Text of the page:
One of the most interesting observations this week on Vladimir Putin’s return to the Russian presidency – he was inaugurated for a third term 7 May – comes from Stephen Sestanovich of the Council on Foreign Relations. After the wave of anti-government protests that followed the contested parliamentary polls in December, Sestanovich says, Putin survived in large part by courting a new base.
Putin made his comeback, such as it was, in the presidential election by showing that he had a strong base in rural areas, among the working class. Putin found that he could appeal to these constituencies with a kind of anti-Western rhetoric, with an appeal to the strength of the state …
The irony, Sestanovich notes, is that Putin “has managed to solidify his support among people who have done the least well during” the economic boom years of his first two presidential terms, from 2000 to 2008, and his premiership. While the beneficiaries of his tenure – the middle class, which enjoyed soaring living standards amid 7 percent annual GDP growth before the global financial crisis – are protesting.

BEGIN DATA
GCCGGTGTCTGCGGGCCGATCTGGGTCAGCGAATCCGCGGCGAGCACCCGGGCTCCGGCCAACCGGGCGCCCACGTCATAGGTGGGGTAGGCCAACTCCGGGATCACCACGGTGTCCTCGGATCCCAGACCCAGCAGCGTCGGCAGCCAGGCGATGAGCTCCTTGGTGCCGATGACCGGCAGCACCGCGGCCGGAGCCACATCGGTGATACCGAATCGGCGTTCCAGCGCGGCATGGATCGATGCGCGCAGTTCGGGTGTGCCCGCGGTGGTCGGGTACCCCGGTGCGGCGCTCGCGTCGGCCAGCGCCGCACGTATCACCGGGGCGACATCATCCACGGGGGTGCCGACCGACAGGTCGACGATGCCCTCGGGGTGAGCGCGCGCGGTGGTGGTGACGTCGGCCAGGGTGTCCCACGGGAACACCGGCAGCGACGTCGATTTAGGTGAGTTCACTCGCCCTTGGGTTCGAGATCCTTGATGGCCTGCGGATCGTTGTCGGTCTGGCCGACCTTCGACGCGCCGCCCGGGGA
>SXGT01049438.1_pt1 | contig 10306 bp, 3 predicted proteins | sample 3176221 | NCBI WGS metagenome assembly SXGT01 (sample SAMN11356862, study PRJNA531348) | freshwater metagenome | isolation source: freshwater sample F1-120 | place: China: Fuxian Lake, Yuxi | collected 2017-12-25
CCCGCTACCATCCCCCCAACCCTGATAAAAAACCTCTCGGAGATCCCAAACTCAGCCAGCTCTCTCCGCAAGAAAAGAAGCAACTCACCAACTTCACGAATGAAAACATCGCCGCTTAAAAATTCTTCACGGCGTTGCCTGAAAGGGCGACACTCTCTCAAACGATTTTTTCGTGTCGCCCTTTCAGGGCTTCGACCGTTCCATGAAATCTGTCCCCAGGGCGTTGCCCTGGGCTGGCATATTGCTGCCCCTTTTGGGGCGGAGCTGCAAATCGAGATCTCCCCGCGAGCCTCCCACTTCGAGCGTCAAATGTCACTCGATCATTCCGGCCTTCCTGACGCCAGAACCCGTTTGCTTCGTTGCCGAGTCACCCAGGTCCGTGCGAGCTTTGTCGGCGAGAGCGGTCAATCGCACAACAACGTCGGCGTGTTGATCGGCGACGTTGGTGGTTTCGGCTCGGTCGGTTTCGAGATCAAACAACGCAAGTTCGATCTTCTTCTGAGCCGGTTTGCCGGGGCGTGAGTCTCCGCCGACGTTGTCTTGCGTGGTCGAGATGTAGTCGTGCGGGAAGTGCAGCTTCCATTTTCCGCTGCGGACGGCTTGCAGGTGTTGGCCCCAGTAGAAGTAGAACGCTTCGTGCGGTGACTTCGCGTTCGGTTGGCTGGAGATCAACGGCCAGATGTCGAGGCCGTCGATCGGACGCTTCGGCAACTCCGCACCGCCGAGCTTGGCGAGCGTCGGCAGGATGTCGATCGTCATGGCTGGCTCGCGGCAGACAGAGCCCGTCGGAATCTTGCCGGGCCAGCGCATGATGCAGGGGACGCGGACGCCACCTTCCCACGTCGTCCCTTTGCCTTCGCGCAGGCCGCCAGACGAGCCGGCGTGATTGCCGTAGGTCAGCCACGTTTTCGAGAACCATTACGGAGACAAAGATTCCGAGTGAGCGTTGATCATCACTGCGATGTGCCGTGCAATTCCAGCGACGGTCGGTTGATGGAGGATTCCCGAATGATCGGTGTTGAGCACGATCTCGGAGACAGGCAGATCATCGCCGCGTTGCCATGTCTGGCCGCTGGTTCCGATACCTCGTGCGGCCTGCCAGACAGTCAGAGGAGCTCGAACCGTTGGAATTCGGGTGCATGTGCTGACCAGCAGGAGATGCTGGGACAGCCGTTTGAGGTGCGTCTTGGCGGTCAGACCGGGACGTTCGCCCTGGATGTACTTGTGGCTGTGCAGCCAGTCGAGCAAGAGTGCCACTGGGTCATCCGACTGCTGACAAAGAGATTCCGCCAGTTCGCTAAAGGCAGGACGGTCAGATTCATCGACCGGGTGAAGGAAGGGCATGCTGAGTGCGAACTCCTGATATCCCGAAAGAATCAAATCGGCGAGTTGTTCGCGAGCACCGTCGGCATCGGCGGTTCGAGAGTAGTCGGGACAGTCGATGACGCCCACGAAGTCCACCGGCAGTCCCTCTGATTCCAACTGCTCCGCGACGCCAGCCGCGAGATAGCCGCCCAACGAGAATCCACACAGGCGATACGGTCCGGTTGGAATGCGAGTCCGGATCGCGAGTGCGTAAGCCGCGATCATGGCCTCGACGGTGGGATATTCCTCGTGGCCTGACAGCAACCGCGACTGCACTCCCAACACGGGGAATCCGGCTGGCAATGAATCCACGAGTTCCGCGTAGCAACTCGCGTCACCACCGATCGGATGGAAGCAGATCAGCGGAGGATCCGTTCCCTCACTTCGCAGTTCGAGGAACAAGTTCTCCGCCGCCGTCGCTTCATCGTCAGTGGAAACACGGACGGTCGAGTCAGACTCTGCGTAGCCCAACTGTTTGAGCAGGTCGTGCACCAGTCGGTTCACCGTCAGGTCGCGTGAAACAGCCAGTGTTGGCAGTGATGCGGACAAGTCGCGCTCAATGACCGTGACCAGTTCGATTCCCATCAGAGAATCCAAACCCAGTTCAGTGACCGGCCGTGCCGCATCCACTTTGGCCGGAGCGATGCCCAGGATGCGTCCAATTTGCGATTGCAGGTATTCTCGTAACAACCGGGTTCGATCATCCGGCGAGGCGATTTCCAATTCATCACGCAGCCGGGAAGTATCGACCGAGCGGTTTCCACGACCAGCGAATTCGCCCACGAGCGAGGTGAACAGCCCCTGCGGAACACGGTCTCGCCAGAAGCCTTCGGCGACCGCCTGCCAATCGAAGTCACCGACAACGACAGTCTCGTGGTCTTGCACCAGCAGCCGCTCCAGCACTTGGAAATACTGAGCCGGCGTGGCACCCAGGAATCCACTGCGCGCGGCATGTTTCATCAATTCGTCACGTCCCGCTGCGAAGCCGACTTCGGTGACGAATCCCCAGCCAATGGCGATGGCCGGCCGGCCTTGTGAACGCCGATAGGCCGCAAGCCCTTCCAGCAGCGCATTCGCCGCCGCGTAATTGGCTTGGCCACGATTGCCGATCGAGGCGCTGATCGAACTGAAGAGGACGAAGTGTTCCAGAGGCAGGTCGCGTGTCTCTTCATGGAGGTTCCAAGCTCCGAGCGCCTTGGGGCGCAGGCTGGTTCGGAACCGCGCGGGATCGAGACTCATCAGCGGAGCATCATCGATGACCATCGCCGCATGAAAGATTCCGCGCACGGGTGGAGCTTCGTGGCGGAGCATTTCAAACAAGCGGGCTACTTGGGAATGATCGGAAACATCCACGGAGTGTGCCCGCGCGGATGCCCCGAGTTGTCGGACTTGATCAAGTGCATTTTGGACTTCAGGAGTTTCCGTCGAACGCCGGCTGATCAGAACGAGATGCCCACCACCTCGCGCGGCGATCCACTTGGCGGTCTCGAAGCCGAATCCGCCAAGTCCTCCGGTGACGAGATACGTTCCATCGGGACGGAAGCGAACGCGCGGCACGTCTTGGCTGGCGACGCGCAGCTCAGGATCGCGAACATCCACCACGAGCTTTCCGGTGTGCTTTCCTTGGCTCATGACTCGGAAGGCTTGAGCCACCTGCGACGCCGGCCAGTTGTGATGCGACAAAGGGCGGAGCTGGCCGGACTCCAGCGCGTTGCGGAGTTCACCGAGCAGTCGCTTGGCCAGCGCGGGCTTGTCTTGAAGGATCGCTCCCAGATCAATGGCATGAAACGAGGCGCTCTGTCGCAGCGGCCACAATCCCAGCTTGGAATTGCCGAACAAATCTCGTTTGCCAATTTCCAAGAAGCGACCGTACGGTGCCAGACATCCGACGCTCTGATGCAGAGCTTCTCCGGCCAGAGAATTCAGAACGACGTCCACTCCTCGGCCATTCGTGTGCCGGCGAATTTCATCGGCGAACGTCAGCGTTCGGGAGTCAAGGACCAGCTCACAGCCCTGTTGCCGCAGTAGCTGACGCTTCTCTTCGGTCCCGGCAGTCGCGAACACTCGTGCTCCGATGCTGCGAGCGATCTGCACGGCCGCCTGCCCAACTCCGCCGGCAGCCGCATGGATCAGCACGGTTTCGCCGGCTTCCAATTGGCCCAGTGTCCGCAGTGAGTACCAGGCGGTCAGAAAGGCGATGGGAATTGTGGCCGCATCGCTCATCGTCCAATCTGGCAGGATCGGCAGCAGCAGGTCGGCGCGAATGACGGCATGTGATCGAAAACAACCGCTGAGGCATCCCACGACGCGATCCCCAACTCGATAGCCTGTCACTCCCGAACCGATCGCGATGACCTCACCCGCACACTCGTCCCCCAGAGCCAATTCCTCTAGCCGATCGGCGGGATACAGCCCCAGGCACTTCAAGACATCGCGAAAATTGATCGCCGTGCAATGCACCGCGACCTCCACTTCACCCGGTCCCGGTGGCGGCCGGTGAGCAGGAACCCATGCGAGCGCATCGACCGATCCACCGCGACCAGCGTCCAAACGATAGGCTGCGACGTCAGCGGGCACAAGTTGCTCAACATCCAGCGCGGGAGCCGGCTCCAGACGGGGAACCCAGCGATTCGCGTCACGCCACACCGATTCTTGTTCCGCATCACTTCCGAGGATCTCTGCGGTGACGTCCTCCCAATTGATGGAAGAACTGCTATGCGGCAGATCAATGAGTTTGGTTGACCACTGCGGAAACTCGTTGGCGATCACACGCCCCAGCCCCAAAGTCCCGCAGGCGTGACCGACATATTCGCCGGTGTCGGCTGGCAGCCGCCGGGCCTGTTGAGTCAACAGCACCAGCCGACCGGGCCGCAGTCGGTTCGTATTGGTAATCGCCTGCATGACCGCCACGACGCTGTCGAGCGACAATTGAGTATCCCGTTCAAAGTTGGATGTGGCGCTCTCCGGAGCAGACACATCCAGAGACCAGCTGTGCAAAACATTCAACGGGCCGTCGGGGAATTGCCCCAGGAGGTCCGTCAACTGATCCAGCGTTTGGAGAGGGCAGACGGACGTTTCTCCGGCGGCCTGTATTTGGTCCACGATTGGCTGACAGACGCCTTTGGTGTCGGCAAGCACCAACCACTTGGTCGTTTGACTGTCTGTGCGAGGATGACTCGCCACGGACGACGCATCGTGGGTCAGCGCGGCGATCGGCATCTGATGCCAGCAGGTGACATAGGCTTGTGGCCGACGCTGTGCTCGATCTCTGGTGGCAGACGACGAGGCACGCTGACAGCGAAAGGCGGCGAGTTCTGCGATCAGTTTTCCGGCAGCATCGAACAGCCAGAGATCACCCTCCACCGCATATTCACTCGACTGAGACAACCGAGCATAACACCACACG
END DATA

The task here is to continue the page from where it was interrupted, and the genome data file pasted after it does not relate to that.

The opposition protesters, who have returned to the streets after a lull, fall within what Maria Lipman of the Carnegie Moscow Center think tank calls the “modernized minority,” the more independent-minded of Russia’s two dominant constituencies. The other, the “conservative majority,” prizes a strong state and the status quo. Putin’s new base comes from this group.
In a recent op-ed, Lipman says Putin has for years appealed to both groups through “two tacit pacts.” He promised the conservatives cushy state benefits in exchange for loyalty; the modernized minority got enhanced autonomy – the freedom to pursue their individual dreams or criticize the Kremlin, for instance – as long as it stayed out of politics.
But while the first pact has held, Lipman notes, the second has not. The minority is rising up against Putin’s authoritarianism, and there’s no going back. “Now that their tacit pact with Putin has been ruptured, it can’t be restored,” she writes, adding that the fragmented opposition will eventually coalesce.
Taken together, Sestanovich and Lipman’s analyses raise some salient conclusions/questions. First, Putin is running out of places to turn to for support. Second, if he can alienate the people who’ve thrived most under his rule, how long is it before that discontent metastasizes?
Perhaps, as Lipman suggests, the conservatives’ commitment to a strong state – and thus to Putin – is absolute. But with the Russian economy sluggish and state coffers well in the red, Putin might have trouble holding onto his new base.
Picture of Putin taking the presidential oath of office 7 May from www.kremlin.ru